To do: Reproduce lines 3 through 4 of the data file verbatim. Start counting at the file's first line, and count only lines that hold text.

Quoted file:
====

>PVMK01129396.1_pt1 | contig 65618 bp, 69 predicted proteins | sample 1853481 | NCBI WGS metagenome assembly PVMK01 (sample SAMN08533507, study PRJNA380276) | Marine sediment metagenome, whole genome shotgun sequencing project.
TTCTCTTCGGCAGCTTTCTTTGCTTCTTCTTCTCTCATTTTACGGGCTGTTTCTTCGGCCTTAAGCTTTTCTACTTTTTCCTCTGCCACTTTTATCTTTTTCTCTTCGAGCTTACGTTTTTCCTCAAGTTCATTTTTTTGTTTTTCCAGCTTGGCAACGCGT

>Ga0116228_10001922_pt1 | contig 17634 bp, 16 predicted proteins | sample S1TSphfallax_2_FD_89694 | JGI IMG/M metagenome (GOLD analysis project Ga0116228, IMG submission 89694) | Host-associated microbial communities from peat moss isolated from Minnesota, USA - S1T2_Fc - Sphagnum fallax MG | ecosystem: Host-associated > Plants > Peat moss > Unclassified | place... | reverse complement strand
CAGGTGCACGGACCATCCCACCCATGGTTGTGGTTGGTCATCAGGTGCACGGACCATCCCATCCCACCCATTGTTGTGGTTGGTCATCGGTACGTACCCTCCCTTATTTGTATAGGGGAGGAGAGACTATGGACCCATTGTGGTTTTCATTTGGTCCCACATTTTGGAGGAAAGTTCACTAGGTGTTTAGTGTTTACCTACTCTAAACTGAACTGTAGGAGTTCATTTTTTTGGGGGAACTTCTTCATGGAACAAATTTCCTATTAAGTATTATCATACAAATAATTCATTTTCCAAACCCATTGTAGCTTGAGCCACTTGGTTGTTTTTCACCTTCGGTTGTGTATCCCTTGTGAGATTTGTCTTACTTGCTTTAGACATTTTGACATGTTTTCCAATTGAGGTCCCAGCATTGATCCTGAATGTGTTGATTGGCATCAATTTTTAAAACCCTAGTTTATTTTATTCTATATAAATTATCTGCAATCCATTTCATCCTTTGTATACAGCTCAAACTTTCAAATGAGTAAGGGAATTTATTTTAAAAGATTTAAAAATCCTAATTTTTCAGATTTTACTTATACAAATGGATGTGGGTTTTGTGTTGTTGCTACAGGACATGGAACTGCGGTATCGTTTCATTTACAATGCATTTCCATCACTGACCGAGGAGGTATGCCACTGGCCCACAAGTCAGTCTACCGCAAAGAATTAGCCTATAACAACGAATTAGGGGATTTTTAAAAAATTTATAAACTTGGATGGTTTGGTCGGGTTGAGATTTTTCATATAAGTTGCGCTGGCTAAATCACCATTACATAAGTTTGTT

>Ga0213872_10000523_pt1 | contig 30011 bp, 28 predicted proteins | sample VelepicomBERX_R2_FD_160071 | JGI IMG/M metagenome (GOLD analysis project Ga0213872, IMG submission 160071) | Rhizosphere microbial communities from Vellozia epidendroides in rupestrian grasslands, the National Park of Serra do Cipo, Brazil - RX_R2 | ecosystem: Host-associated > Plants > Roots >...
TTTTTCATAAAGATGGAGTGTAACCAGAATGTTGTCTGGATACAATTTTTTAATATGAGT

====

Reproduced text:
>Ga0116228_10001922_pt1 | contig 17634 bp, 16 predicted proteins | sample S1TSphfallax_2_FD_89694 | JGI IMG/M metagenome (GOLD analysis project Ga0116228, IMG submission 89694) | Host-associated microbial communities from peat moss isolated from Minnesota, USA - S1T2_Fc - Sphagnum fallax MG | ecosystem: Host-associated > Plants > Peat moss > Unclassified | place... | reverse complement strand
CAGGTGCACGGACCATCCCACCCATGGTTGTGGTTGGTCATCAGGTGCACGGACCATCCCATCCCACCCATTGTTGTGGTTGGTCATCGGTACGTACCCTCCCTTATTTGTATAGGGGAGGAGAGACTATGGACCCATTGTGGTTTTCATTTGGTCCCACATTTTGGAGGAAAGTTCACTAGGTGTTTAGTGTTTACCTACTCTAAACTGAACTGTAGGAGTTCATTTTTTTGGGGGAACTTCTTCATGGAACAAATTTCCTATTAAGTATTATCATACAAATAATTCATTTTCCAAACCCATTGTAGCTTGAGCCACTTGGTTGTTTTTCACCTTCGGTTGTGTATCCCTTGTGAGATTTGTCTTACTTGCTTTAGACATTTTGACATGTTTTCCAATTGAGGTCCCAGCATTGATCCTGAATGTGTTGATTGGCATCAATTTTTAAAACCCTAGTTTATTTTATTCTATATAAATTATCTGCAATCCATTTCATCCTTTGTATACAGCTCAAACTTTCAAATGAGTAAGGGAATTTATTTTAAAAGATTTAAAAATCCTAATTTTTCAGATTTTACTTATACAAATGGATGTGGGTTTTGTGTTGTTGCTACAGGACATGGAACTGCGGTATCGTTTCATTTACAATGCATTTCCATCACTGACCGAGGAGGTATGCCACTGGCCCACAAGTCAGTCTACCGCAAAGAATTAGCCTATAACAACGAATTAGGGGATTTTTAAAAAATTTATAAACTTGGATGGTTTGGTCGGGTTGAGATTTTTCATATAAGTTGCGCTGGCTAAATCACCATTACATAAGTTTGTT